Look who’s talking! What we are learning from babies about language acquisition

Professor Werker is an organizer and speaker for the AAAS symposium The Effects of Early Experience on Lifelong Functioning: Commitment and Resilience, Friday, Feb. 17, 1:30 – 4:30 p.m.

One of the greatest joys for new parents is to hear their baby utter that first word. “Mama,” “Dada,” or even “juju” (the name of the family dog) are each greeted with enthusiasm and pride. These first spoken words were already preceded by understanding. For example, by six months babies recognize highly frequent words such as their name. But even the achievement of word recognition is not the beginning of language acquisition; it has begun several months earlier, even in the womb.

Language acquisition begins in the womb

Human infants are born with a predisposition to listen to human speech, and to watch the faces of people when they are talking. Although the preparedness for acquiring language is deeply engrained in our biology, it is not ‘language writ large’ that the child has to acquire, but rather the particular language they experience. The perceptual systems are the child’s first entry into acquisition of the native language. They are able to hear native speech beginning at around 26 weeks gestation. By this time the peripheral auditory system has developed, and speech spoken by the mother – and also in the world outside the womb – causes vibrations in the amniotic fluid that displace the eardrum, and hence conduct ‘sound’ to the brain.

Infants do learn about their native language in utero. At birth they show a preference not only for their mother’s voice, but also for the native language. Babies who were exposed to two languages in utero show a preference for both of their native languages. These preferences highlight attention in the neonate to the speech of their native language, and this in turn is thought to help them learn more about the properties of that native language.

Watching talking faces plays a role

Over the next several months of life, infants learn more and more about the properties of the native language. Much of this learning involves attuning, or reorganizing sensitivities that were present at birth. For example, young infants can discriminate many more speech sound differences than they will need in any particular language, and gradually narrow their discrimination sensitivities to just native language sounds. The most famous example here is that young Japanese-learning infants are better able than their parents to respond to the difference between ‘ra’ and ‘la.’ Watching talking faces also plays a role: while a young infant can discriminate French from English just by watching silent talking faces, by the time they are eight months old, infants no longer do so unless they are growing up bilingual. In addition to tuning to the speech sound differences used in their native language, babies also tune to the rhythm and melody of the native language, and learn the sound sequences that occur within words versus those that might signal a boundary between two words.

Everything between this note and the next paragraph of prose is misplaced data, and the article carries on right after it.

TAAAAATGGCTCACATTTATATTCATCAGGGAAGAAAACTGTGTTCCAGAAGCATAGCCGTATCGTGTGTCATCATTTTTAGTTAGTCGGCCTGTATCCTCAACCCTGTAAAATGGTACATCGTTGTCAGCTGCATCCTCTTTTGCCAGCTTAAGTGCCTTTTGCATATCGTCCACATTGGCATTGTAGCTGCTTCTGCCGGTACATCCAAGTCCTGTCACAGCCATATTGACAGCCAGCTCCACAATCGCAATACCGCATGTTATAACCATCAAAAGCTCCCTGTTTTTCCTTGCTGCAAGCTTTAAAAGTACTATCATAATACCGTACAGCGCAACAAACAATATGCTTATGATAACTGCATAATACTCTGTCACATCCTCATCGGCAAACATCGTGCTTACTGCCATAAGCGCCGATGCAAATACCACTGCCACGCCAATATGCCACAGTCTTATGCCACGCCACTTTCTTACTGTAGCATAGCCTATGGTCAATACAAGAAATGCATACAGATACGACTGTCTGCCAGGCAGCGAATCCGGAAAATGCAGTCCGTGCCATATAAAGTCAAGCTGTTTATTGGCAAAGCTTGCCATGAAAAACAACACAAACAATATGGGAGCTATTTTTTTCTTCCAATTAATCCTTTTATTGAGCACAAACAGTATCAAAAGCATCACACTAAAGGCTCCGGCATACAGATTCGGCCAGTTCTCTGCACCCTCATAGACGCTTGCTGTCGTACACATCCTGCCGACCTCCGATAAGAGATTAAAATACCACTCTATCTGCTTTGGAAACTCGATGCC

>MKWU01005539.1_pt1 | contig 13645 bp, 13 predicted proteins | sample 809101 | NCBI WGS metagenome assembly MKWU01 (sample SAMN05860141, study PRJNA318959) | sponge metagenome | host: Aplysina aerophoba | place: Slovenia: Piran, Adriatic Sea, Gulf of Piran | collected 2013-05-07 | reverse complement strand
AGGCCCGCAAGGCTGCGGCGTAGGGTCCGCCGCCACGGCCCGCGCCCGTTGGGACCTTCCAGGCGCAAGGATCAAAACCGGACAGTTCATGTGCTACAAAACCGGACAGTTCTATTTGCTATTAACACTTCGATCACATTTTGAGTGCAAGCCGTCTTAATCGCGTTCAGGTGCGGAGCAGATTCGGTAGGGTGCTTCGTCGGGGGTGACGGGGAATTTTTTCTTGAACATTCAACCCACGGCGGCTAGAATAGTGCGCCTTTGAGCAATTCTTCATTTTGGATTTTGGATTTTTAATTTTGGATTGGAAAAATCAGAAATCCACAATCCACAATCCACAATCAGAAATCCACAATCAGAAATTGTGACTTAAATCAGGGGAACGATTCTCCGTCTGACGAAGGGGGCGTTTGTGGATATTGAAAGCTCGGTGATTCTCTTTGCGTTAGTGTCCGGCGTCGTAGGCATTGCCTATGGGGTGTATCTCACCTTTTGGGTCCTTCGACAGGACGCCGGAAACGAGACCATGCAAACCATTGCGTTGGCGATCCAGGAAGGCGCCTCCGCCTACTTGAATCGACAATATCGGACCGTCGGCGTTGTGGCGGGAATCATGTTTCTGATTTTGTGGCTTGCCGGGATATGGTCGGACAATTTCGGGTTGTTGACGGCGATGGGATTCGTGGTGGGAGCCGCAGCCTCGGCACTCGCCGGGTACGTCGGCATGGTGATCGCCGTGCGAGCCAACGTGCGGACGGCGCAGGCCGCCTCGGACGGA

The perceptual tuning that takes place during the first months of life enable the infant to pull out individual words from the speech stream they hear around them, a skill needed to eventually attach meaning to those words. Thus prior to understanding and speaking that first word, an enormous amount of development has already occurred. By charting when speech-processing changes occur, and how they relate to other abilities that are emerging in the child, we have a far better understanding of how language development unfolds. This positions us to better understand what might happen when there are perturbations in the timing of any particular part of the system, and how to intervene to ensure language development gets back on course.

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UBC Reports | Vol. 58 | No. 1 | Jan. 3, 2012

Professor Werker, AT RIGHT, here with researcher Whitney Weikum , is an organizer and speaker for the AAAS symposium The Effects of Early Experience on Lifelong Functioning: Commitment and Resilience, Friday, Feb. 17, 1:30 – 4:30 p.m. Martin Dee Photograph

Professor Werker, AT RIGHT, here with researcher Whitney Weikum , is an organizer and speaker for the AAAS symposium The Effects of Early Experience on Lifelong Functioning: Commitment and Resilience, Friday, Feb. 17, 1:30 – 4:30 p.m. Martin Dee Photograph

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Young Japanese-learning infants are better able than their parents to respond to the difference between ‘ra’ and ‘la.’

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